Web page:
Hmmm, that’s a 6.98 K/9 rate then… Not too shabby, at least for him, to say the least.

  • Gonzo

    Is he the lynchpin to the 2014 austerity plan?

    • CountryClub

      I think the Yanks are hoping/praying that Pineda, Nova and Banuelos are all fixtures in the rotation for that year.

      “Fixture” for Banuelos is a little strong; but if things go right this yr in AAA, 2014 could be his 3rd yr in rotation.

      • jsbrendog

        you mean second year? he won’t be in the rotation this yr barring catastrophe and then he goes in in 13 and then 14…hopefully.

        • CountryClub

          Yes, you’re right. Second yr.

      • Gonzo

        The big difference I see from Nova and Manny is that Nova is with the big league club. I don’t think they are counting on Manny as much as Nova.

        I wouldn’t think they consider Manny a “lock” considering he disappointed* them already and only has 34.1 ip above AA.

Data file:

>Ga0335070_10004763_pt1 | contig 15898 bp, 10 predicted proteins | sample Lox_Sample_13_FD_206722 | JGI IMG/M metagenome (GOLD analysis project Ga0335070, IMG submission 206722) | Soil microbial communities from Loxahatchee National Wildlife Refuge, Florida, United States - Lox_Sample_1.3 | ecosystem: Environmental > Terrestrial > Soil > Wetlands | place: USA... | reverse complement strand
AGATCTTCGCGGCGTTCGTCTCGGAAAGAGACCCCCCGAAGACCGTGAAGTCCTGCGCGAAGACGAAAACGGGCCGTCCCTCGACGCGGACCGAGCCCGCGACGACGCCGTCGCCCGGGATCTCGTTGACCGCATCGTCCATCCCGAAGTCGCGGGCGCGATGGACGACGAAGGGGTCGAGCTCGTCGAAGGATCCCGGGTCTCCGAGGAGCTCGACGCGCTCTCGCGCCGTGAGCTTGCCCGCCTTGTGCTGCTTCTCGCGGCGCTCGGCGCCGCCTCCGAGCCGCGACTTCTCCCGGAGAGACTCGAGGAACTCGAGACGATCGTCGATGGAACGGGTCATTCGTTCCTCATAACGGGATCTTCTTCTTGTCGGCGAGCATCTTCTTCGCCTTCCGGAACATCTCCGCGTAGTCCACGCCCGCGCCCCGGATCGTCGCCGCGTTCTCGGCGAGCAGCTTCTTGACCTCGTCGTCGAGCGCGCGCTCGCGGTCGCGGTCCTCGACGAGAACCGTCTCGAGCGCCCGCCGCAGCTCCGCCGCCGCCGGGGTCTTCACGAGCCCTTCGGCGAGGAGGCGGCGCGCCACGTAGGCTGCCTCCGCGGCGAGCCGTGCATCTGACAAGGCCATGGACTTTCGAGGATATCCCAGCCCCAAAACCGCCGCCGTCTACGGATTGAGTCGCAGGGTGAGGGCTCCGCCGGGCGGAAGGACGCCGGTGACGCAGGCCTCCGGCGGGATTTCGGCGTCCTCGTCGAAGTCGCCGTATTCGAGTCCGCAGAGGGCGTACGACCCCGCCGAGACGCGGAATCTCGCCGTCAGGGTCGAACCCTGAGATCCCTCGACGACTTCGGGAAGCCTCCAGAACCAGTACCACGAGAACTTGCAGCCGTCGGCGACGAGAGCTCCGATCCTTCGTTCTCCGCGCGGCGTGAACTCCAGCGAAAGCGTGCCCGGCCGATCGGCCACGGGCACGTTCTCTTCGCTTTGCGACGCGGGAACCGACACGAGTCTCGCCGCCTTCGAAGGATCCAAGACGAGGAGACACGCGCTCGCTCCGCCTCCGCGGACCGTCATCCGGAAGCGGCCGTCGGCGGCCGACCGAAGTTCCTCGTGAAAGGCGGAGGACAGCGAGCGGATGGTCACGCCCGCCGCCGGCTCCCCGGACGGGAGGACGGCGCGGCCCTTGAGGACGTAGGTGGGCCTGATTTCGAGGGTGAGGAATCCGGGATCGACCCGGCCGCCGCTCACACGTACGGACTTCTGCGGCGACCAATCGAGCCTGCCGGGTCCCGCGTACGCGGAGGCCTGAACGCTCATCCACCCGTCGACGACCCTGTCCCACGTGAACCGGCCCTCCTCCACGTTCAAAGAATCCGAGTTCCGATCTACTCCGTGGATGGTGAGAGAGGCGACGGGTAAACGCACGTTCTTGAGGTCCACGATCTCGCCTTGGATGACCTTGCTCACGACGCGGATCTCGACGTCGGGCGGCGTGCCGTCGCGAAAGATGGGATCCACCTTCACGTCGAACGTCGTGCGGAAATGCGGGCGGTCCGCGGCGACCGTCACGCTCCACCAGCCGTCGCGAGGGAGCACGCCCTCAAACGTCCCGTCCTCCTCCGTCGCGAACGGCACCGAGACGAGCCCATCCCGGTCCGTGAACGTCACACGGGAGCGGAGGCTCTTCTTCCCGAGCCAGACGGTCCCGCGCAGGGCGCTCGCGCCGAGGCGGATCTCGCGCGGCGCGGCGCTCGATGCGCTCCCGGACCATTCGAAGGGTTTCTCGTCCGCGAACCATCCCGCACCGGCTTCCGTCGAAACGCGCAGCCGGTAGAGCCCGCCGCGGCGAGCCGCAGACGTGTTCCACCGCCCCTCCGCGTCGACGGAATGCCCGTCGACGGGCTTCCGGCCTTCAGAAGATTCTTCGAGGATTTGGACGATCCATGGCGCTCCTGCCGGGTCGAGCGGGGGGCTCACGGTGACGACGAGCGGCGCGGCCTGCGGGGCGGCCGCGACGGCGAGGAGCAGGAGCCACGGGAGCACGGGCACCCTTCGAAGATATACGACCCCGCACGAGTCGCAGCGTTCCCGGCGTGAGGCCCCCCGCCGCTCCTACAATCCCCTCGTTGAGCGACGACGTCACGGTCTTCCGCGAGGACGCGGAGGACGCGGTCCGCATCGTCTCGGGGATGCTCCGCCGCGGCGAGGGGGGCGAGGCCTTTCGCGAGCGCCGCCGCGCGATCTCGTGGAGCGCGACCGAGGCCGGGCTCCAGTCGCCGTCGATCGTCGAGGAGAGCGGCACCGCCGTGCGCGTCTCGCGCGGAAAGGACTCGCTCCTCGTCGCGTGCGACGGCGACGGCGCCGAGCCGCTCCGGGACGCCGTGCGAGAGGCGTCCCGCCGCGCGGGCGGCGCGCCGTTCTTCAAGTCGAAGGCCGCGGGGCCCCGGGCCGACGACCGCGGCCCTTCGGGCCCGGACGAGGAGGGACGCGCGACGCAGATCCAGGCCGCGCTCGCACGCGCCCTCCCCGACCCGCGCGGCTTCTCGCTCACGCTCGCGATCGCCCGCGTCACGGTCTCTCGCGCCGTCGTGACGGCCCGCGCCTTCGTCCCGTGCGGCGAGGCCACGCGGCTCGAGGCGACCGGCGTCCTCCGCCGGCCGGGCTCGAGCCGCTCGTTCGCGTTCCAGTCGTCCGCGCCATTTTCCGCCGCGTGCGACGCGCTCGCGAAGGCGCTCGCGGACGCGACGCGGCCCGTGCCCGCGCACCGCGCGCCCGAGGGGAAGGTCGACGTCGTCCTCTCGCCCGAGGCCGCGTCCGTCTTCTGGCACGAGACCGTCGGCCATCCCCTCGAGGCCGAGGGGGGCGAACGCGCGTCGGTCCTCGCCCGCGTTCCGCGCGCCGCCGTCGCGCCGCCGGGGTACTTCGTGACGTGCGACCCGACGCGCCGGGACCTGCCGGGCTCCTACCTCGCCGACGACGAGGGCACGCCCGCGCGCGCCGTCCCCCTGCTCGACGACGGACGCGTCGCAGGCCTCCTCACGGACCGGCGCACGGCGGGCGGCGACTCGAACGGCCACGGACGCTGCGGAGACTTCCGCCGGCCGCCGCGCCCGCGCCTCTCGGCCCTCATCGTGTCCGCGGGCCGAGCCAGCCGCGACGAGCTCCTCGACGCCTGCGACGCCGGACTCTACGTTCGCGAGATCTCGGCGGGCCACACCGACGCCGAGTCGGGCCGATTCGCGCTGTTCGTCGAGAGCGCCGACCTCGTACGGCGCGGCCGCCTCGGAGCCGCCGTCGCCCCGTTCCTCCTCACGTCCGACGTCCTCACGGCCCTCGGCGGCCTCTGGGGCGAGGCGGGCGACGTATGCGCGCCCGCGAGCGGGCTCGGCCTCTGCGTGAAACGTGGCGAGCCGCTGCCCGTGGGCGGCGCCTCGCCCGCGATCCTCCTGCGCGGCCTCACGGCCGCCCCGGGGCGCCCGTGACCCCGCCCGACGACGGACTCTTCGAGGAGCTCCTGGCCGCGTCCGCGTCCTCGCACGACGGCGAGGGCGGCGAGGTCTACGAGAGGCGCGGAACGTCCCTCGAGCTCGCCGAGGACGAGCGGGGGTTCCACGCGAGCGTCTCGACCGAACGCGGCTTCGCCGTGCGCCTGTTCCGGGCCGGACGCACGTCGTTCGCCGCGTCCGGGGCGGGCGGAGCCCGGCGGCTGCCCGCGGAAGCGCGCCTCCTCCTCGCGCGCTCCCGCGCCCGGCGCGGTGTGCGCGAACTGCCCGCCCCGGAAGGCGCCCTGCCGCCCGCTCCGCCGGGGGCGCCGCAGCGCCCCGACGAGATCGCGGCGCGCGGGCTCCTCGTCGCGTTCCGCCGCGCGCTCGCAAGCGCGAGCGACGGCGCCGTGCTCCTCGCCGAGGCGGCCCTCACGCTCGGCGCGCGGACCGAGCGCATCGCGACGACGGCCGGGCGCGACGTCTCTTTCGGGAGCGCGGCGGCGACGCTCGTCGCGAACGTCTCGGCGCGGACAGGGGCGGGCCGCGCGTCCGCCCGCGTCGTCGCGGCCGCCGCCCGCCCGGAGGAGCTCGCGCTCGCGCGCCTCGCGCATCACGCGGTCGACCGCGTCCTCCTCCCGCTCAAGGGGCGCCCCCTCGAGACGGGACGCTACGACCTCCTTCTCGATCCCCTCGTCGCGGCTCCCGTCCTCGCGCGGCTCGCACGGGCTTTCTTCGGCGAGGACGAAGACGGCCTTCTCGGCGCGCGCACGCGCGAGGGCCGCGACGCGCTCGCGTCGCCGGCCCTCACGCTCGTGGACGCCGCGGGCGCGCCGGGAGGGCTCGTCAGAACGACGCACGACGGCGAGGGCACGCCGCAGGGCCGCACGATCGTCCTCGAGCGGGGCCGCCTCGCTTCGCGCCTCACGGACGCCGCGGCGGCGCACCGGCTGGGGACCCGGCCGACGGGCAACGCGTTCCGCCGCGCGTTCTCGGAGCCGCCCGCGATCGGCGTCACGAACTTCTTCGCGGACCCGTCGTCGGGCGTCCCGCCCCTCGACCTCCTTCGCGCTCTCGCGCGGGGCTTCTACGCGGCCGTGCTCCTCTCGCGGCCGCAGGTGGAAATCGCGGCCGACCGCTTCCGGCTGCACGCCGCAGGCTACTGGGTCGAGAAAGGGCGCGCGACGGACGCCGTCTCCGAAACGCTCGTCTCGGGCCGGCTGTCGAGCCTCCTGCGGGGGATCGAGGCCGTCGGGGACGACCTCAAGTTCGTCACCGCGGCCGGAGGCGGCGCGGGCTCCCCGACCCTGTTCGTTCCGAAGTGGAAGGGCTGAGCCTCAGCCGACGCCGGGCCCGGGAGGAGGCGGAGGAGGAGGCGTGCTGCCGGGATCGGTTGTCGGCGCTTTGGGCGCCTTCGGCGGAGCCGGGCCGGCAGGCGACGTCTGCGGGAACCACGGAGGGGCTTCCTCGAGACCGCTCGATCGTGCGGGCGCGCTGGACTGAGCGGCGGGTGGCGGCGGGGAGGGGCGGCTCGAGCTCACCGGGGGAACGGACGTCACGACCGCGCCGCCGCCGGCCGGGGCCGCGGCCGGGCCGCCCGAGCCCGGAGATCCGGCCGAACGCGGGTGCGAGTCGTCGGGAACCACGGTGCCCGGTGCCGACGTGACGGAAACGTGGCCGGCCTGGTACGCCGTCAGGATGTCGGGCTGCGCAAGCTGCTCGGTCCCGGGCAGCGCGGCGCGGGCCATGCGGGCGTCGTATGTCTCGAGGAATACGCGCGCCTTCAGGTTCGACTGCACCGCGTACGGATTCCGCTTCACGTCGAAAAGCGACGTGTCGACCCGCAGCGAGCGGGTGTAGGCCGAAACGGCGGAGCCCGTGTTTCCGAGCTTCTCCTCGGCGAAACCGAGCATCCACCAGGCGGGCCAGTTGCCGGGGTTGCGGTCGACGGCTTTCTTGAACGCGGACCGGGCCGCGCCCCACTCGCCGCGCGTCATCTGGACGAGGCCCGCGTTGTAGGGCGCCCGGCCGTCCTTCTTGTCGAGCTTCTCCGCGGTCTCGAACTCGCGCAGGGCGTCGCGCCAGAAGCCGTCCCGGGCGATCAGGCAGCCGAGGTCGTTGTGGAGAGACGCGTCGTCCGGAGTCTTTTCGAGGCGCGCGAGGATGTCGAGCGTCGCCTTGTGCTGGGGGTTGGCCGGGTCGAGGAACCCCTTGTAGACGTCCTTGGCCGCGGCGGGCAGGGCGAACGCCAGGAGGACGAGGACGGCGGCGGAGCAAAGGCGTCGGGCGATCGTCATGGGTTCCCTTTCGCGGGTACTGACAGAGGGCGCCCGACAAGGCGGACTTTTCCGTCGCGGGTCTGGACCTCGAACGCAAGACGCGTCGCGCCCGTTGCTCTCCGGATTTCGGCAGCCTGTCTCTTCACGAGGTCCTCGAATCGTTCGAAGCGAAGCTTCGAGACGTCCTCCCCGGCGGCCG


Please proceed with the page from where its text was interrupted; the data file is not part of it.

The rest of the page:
*Maybe a harsh word, but they are on record saying that they expected him to force his way to the bigs last year.

        • Jim Is Bored

          Wouldn’t forcing your way to the bigs mean that you were going against expectations? Basically, the team expects you to be somewhere but you pitch so well they can’t hold you back any longer?

          Sounds to me like they hoped he exceeded expectations, but I don’t think last year caused them to lose those high hopes.

    • Steve (different one)

      He’s a big piece, but I think the “lynchpin” is Pineda. If he has a big year, the yanks may be able to stay out of the FA pitching market next winter. All of a sudden you are one cheap OFer away from making it realistic.

      I agree that Nova is important, as is ManBan.

      • Gonzo

        You know it’s acceptable to spell it with a “y” right.